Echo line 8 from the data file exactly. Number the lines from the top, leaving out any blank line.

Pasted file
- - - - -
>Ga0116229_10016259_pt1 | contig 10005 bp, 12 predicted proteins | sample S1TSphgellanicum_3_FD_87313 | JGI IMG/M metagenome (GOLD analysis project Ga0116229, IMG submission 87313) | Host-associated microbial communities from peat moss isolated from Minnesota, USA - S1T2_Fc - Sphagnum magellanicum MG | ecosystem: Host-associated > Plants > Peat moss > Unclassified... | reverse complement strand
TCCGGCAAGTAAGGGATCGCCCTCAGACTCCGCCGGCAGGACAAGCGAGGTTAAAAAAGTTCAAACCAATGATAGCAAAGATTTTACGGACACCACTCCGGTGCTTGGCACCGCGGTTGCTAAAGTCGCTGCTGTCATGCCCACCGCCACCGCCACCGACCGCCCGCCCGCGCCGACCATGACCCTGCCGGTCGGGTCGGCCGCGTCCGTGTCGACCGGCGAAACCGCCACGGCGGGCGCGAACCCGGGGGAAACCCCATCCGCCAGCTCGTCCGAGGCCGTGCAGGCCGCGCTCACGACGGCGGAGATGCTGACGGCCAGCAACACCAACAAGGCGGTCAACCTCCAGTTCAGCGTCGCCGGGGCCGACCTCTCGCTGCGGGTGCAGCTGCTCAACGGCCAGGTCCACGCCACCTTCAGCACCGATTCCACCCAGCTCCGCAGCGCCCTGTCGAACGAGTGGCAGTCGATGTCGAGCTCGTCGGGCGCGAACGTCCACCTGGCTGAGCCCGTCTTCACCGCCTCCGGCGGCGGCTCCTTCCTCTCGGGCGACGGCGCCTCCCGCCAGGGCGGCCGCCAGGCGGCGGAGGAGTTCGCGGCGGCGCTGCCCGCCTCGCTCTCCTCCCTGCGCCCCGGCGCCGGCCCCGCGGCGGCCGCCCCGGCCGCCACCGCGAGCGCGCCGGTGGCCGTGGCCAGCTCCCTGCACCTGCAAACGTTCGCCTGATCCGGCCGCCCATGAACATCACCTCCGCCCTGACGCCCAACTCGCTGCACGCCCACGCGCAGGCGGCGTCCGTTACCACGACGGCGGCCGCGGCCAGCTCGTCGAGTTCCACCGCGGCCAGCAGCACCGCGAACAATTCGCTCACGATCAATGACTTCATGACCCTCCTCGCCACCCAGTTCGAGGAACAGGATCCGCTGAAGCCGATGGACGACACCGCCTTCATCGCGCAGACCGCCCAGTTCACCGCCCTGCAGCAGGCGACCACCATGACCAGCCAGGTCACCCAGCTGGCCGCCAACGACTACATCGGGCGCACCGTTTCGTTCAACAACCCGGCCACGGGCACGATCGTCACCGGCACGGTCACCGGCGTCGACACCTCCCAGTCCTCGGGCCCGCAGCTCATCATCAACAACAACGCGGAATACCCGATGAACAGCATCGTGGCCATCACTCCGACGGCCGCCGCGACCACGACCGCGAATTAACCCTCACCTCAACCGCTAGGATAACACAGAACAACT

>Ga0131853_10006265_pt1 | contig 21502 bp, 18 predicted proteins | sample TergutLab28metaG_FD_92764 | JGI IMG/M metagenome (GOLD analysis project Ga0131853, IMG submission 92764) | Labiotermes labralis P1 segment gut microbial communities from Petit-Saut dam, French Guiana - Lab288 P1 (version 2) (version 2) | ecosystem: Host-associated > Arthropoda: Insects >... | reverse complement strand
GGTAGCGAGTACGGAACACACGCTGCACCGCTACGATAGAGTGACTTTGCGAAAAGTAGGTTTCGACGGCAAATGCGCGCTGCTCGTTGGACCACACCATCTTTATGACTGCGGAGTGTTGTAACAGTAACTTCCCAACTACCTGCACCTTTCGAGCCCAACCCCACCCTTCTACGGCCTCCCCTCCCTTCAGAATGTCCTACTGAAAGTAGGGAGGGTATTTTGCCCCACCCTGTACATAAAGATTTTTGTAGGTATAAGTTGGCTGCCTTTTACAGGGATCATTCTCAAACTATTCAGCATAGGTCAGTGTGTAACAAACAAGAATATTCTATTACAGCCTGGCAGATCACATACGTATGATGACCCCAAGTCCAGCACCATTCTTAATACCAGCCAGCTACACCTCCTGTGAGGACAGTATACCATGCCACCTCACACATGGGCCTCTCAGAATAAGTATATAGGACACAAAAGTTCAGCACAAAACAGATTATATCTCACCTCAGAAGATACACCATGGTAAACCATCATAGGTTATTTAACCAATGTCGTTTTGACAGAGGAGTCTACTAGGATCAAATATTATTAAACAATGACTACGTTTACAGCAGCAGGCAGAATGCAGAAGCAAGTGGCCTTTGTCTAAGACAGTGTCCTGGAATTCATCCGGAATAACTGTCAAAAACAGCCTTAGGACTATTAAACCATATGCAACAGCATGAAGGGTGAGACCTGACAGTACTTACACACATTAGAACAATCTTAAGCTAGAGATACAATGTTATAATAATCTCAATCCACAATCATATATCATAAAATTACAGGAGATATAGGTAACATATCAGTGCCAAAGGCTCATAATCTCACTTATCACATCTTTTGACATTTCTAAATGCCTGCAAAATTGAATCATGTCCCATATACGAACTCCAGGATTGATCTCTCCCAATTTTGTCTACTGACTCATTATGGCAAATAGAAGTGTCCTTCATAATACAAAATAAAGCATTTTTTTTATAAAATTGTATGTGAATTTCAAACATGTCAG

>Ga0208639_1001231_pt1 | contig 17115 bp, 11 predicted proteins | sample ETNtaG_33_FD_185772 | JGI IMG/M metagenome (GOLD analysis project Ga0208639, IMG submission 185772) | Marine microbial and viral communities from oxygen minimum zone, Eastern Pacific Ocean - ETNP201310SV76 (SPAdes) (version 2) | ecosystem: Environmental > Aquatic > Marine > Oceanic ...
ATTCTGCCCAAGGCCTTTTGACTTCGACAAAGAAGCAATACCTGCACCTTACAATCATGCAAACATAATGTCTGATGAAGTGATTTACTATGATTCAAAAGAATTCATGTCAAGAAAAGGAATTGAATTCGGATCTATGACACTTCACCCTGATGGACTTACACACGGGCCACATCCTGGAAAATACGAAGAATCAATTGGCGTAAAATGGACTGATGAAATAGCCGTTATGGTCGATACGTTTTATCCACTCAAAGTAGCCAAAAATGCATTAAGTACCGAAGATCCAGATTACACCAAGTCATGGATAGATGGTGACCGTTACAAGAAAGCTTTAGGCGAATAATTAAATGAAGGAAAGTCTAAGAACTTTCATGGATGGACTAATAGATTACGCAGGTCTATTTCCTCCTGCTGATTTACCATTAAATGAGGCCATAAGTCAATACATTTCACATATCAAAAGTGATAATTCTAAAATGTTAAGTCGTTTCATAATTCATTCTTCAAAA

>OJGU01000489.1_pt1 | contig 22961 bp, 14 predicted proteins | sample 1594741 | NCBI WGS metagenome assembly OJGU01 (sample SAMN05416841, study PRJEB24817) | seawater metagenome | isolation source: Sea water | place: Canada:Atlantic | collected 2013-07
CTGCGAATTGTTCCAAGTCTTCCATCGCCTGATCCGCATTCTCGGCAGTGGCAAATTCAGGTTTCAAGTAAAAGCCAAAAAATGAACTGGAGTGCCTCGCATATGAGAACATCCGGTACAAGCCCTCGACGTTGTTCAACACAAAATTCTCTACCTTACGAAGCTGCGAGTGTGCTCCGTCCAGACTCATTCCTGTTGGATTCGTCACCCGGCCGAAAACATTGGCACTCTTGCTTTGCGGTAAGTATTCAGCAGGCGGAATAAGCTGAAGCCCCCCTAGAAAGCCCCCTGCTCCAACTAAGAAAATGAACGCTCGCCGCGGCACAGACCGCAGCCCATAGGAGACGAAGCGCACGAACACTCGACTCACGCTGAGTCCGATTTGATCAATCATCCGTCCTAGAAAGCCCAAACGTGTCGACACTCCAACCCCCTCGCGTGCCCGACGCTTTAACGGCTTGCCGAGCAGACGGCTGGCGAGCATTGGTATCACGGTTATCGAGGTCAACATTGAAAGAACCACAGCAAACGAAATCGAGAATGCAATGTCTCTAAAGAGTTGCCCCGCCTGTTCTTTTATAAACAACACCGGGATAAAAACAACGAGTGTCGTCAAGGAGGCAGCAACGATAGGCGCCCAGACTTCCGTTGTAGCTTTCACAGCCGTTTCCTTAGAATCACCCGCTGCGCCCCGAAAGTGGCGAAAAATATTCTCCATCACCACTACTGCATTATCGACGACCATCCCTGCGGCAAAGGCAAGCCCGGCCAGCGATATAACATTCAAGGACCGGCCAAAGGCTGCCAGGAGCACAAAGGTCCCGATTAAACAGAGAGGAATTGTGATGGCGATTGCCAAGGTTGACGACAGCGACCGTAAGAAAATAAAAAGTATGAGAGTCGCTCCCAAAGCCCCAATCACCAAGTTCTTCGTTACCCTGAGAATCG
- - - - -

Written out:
CTGCGAATTGTTCCAAGTCTTCCATCGCCTGATCCGCATTCTCGGCAGTGGCAAATTCAGGTTTCAAGTAAAAGCCAAAAAATGAACTGGAGTGCCTCGCATATGAGAACATCCGGTACAAGCCCTCGACGTTGTTCAACACAAAATTCTCTACCTTACGAAGCTGCGAGTGTGCTCCGTCCAGACTCATTCCTGTTGGATTCGTCACCCGGCCGAAAACATTGGCACTCTTGCTTTGCGGTAAGTATTCAGCAGGCGGAATAAGCTGAAGCCCCCCTAGAAAGCCCCCTGCTCCAACTAAGAAAATGAACGCTCGCCGCGGCACAGACCGCAGCCCATAGGAGACGAAGCGCACGAACACTCGACTCACGCTGAGTCCGATTTGATCAATCATCCGTCCTAGAAAGCCCAAACGTGTCGACACTCCAACCCCCTCGCGTGCCCGACGCTTTAACGGCTTGCCGAGCAGACGGCTGGCGAGCATTGGTATCACGGTTATCGAGGTCAACATTGAAAGAACCACAGCAAACGAAATCGAGAATGCAATGTCTCTAAAGAGTTGCCCCGCCTGTTCTTTTATAAACAACACCGGGATAAAAACAACGAGTGTCGTCAAGGAGGCAGCAACGATAGGCGCCCAGACTTCCGTTGTAGCTTTCACAGCCGTTTCCTTAGAATCACCCGCTGCGCCCCGAAAGTGGCGAAAAATATTCTCCATCACCACTACTGCATTATCGACGACCATCCCTGCGGCAAAGGCAAGCCCGGCCAGCGATATAACATTCAAGGACCGGCCAAAGGCTGCCAGGAGCACAAAGGTCCCGATTAAACAGAGAGGAATTGTGATGGCGATTGCCAAGGTTGACGACAGCGACCGTAAGAAAATAAAAAGTATGAGAGTCGCTCCCAAAGCCCCAATCACCAAGTTCTTCGTTACCCTGAGAATCG